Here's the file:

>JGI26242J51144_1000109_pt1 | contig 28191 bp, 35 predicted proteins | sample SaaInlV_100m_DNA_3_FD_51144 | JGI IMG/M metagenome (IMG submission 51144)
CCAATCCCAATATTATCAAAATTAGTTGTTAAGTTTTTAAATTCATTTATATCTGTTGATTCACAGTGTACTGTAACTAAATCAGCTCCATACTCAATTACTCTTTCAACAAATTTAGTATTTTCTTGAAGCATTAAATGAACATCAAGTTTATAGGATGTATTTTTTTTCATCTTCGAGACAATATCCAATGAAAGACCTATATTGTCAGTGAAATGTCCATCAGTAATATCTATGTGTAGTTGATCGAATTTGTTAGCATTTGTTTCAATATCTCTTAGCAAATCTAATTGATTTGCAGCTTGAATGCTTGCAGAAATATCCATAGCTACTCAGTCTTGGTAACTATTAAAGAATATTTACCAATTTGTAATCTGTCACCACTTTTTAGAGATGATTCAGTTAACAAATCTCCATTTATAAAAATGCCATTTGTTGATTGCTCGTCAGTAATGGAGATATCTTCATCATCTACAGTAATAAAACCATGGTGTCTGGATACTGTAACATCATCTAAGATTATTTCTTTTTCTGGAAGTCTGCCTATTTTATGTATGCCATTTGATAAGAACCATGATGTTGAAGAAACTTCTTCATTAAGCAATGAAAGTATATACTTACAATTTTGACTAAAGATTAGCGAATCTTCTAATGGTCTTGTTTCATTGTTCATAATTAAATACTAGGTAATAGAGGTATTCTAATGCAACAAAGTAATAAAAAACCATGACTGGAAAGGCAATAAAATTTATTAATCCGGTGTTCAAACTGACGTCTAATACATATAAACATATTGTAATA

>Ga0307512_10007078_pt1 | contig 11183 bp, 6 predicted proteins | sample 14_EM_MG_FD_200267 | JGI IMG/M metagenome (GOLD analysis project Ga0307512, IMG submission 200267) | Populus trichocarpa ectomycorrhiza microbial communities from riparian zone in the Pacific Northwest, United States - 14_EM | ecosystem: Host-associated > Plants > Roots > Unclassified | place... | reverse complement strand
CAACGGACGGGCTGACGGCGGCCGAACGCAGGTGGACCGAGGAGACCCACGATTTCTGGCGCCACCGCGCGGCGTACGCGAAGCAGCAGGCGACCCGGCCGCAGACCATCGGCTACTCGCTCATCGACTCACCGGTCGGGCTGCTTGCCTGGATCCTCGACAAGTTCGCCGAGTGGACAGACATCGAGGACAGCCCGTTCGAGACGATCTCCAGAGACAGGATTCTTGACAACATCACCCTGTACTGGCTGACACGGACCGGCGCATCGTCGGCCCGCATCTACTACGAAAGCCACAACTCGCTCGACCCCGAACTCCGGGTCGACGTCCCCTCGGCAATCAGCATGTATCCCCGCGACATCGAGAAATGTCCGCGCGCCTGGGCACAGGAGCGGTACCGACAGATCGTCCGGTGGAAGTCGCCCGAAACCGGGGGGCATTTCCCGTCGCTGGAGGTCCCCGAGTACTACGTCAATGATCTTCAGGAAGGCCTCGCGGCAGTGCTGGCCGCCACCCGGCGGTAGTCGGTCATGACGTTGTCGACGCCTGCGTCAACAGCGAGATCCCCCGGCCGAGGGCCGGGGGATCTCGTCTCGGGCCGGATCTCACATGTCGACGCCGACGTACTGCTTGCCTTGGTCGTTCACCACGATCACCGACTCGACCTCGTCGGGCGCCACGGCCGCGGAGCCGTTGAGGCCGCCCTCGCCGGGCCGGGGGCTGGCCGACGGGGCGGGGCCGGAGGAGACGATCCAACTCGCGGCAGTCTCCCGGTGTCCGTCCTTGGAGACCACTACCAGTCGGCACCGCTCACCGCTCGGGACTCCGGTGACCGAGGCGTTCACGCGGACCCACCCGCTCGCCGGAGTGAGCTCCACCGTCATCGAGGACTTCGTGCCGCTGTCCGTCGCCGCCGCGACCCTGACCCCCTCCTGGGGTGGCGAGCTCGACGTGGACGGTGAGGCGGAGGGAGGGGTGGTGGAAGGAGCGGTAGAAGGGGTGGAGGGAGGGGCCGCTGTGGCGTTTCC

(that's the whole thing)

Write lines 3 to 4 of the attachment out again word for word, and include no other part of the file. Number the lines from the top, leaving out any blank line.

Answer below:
>Ga0307512_10007078_pt1 | contig 11183 bp, 6 predicted proteins | sample 14_EM_MG_FD_200267 | JGI IMG/M metagenome (GOLD analysis project Ga0307512, IMG submission 200267) | Populus trichocarpa ectomycorrhiza microbial communities from riparian zone in the Pacific Northwest, United States - 14_EM | ecosystem: Host-associated > Plants > Roots > Unclassified | place... | reverse complement strand
CAACGGACGGGCTGACGGCGGCCGAACGCAGGTGGACCGAGGAGACCCACGATTTCTGGCGCCACCGCGCGGCGTACGCGAAGCAGCAGGCGACCCGGCCGCAGACCATCGGCTACTCGCTCATCGACTCACCGGTCGGGCTGCTTGCCTGGATCCTCGACAAGTTCGCCGAGTGGACAGACATCGAGGACAGCCCGTTCGAGACGATCTCCAGAGACAGGATTCTTGACAACATCACCCTGTACTGGCTGACACGGACCGGCGCATCGTCGGCCCGCATCTACTACGAAAGCCACAACTCGCTCGACCCCGAACTCCGGGTCGACGTCCCCTCGGCAATCAGCATGTATCCCCGCGACATCGAGAAATGTCCGCGCGCCTGGGCACAGGAGCGGTACCGACAGATCGTCCGGTGGAAGTCGCCCGAAACCGGGGGGCATTTCCCGTCGCTGGAGGTCCCCGAGTACTACGTCAATGATCTTCAGGAAGGCCTCGCGGCAGTGCTGGCCGCCACCCGGCGGTAGTCGGTCATGACGTTGTCGACGCCTGCGTCAACAGCGAGATCCCCCGGCCGAGGGCCGGGGGATCTCGTCTCGGGCCGGATCTCACATGTCGACGCCGACGTACTGCTTGCCTTGGTCGTTCACCACGATCACCGACTCGACCTCGTCGGGCGCCACGGCCGCGGAGCCGTTGAGGCCGCCCTCGCCGGGCCGGGGGCTGGCCGACGGGGCGGGGCCGGAGGAGACGATCCAACTCGCGGCAGTCTCCCGGTGTCCGTCCTTGGAGACCACTACCAGTCGGCACCGCTCACCGCTCGGGACTCCGGTGACCGAGGCGTTCACGCGGACCCACCCGCTCGCCGGAGTGAGCTCCACCGTCATCGAGGACTTCGTGCCGCTGTCCGTCGCCGCCGCGACCCTGACCCCCTCCTGGGGTGGCGAGCTCGACGTGGACGGTGAGGCGGAGGGAGGGGTGGTGGAAGGAGCGGTAGAAGGGGTGGAGGGAGGGGCCGCTGTGGCGTTTCC